Select Attribute. If you want to import new ID sets matching current node IDs, select ID.
Select Data Type. This should be the type of ID set selected in Attribute list. For example, if you select ID for Attribute and your network uses Entrez Gene ID for its node ID, you need to select EntrezGene ID(s) for Data Type.
Select new ID sets from the list. Because BioMart server does not accept query to import lots of annotations at once, you can select only 3-5 attributes for each import.
Import Network and Name Mapping Files
Download name mapping files. Mapping files are available at: http://chianti.ucsd.edu/kono/genenamemapping.html. In this tutorial, we are going to use dictionary_no_prefix.zip, which is a file set without prefixes for each gene names. Unzip the archive.
Load sample network file. Open network import dialog from File-->Import-->Network (multiple file types)... Then click URL radio button and import Human Protein-Protein: Rual et al. (Subnetwork for tutorial).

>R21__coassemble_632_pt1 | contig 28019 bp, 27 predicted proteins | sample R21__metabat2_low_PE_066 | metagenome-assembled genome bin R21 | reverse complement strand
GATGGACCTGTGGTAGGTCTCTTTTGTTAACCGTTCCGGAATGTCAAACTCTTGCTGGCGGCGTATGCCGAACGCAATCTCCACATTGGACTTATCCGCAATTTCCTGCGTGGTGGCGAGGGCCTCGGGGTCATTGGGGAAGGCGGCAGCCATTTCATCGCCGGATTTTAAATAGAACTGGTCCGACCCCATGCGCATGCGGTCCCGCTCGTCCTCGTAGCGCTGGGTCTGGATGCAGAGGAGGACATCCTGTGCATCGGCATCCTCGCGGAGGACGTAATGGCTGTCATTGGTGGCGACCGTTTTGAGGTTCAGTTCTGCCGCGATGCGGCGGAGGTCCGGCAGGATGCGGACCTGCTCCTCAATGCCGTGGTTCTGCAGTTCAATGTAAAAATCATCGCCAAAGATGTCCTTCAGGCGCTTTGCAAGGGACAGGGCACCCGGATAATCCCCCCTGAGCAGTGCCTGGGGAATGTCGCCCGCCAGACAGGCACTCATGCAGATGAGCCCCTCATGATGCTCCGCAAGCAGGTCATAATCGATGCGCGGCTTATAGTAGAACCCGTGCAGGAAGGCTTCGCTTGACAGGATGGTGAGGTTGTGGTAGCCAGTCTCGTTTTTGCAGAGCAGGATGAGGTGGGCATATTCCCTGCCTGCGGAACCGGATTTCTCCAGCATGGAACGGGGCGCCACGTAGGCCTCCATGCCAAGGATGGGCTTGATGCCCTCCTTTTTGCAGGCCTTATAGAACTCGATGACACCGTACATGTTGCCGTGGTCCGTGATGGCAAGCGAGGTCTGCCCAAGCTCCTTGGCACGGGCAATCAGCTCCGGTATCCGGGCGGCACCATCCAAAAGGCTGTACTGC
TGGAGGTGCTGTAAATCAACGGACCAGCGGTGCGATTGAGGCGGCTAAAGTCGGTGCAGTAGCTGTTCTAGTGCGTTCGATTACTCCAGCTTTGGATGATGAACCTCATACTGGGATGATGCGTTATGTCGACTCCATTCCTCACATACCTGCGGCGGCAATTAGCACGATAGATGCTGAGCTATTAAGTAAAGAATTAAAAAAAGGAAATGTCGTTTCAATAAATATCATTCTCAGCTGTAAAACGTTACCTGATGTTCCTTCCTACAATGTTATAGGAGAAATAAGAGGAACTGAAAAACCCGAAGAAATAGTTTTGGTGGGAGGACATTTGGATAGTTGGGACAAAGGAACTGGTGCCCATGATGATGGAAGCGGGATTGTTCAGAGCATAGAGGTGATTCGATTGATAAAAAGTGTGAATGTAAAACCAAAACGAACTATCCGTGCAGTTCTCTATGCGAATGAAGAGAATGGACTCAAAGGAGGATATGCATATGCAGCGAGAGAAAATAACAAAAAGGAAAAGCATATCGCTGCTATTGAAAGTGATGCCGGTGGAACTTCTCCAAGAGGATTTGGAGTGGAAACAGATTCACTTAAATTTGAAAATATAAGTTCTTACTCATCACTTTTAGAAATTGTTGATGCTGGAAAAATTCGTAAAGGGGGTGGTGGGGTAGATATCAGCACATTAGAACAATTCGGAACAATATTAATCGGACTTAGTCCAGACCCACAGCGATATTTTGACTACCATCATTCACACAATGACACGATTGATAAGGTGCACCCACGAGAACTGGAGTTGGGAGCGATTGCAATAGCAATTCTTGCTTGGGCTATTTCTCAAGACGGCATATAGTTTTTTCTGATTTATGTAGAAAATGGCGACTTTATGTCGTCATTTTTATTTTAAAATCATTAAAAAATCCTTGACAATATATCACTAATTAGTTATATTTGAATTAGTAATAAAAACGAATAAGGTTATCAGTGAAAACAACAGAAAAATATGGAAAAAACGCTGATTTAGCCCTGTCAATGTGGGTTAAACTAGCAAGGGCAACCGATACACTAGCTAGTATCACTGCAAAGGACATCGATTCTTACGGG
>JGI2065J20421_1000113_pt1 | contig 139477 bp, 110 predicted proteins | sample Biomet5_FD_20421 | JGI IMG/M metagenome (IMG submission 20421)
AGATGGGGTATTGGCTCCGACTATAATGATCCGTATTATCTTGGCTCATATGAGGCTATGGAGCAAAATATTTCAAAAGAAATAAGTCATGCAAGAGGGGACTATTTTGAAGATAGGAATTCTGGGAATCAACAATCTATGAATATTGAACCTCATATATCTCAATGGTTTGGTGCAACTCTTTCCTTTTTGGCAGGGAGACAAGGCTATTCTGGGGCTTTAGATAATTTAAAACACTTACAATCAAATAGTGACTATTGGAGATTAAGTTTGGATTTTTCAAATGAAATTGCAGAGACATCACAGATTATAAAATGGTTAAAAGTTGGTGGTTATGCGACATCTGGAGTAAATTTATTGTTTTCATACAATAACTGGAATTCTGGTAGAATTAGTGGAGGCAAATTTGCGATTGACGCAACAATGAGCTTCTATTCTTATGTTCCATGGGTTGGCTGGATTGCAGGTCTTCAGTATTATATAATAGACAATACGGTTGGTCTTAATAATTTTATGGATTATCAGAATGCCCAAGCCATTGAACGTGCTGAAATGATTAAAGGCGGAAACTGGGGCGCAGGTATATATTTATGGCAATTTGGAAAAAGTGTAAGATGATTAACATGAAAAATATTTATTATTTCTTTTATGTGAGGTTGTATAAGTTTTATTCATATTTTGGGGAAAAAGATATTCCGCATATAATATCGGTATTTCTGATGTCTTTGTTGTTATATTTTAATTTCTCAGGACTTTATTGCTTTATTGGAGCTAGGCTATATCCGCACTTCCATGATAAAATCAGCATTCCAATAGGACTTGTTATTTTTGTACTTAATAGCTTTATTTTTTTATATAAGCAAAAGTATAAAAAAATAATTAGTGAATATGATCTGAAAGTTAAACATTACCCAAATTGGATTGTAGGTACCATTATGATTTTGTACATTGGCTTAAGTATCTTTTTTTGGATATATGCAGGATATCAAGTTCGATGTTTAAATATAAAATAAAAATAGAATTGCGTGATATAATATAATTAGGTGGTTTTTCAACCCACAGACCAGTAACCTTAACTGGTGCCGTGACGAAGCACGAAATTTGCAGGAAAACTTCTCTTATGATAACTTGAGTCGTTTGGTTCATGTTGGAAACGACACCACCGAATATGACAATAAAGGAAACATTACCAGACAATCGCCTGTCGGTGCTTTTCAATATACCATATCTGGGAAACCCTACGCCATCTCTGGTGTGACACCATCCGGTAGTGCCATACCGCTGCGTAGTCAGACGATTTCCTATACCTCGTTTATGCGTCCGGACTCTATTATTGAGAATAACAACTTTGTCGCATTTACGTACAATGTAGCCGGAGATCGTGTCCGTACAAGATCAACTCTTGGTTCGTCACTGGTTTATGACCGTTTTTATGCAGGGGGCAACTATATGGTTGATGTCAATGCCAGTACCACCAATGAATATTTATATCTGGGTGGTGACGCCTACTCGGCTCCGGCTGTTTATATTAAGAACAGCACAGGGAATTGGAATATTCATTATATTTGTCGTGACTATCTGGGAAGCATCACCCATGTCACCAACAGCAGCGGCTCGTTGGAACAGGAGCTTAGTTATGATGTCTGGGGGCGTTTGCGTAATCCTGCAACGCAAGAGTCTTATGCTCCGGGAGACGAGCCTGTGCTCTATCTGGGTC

Open attribute table import dialog from File-->Import-->Attribute from Table.
Select human.dic_cyto.txt as the input file.
Check "Show Text File Import Options and click Transfer first line as attribute names checkbox.
Uncheck "Show Text File Import Options and check Mapping Options.
Select EntrezGene as Primary Key.
Right-click on EntrezGene column name and set the type to String.
Do the same for HGNC.
Right-click on Other Aliases and select List as the data type.
Check Other Aliases as Alias (under "Alias?" checkboxes).
- Now the Table Import dialog looks like the following screenshot:
Press Import. The network has new names in the text file as attributes.
At this point, nodes have multiple names including HGNC, UniProt, and EntrezGene ID. You can import other attribute files using these keys. These imported names (IDs) are useful when you import GO Annotation.
Import Ontology and Annotation
Cytoscape 2.4 provides a graphical user interface to import both ontology and annotation files at the same time.
Import Gene Ontology and Gene Association Files
For convenience, Cytoscape has a list of URLs for commonly used ontology data and a complete set of Gene Association files. To import Gene Ontology and Gene Association files for the loaded networks, please follow these steps: